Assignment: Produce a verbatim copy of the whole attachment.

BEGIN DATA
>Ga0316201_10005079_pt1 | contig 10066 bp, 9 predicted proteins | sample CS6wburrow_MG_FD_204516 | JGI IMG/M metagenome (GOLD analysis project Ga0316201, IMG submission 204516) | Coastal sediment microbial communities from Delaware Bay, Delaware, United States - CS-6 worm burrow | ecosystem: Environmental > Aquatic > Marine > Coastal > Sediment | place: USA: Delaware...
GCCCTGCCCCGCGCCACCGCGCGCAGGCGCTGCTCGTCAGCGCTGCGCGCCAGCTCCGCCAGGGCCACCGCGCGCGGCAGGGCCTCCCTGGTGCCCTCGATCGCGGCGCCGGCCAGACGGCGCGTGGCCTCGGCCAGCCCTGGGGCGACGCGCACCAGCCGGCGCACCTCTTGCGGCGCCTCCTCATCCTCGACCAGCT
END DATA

>Ga0316201_10005079_pt1 | contig 10066 bp, 9 predicted proteins | sample CS6wburrow_MG_FD_204516 | JGI IMG/M metagenome (GOLD analysis project Ga0316201, IMG submission 204516) | Coastal sediment microbial communities from Delaware Bay, Delaware, United States - CS-6 worm burrow | ecosystem: Environmental > Aquatic > Marine > Coastal > Sediment | place: USA: Delaware...
GCCCTGCCCCGCGCCACCGCGCGCAGGCGCTGCTCGTCAGCGCTGCGCGCCAGCTCCGCCAGGGCCACCGCGCGCGGCAGGGCCTCCCTGGTGCCCTCGATCGCGGCGCCGGCCAGACGGCGCGTGGCCTCGGCCAGCCCTGGGGCGACGCGCACCAGCCGGCGCACCTCTTGCGGCGCCTCCTCATCCTCGACCAGCT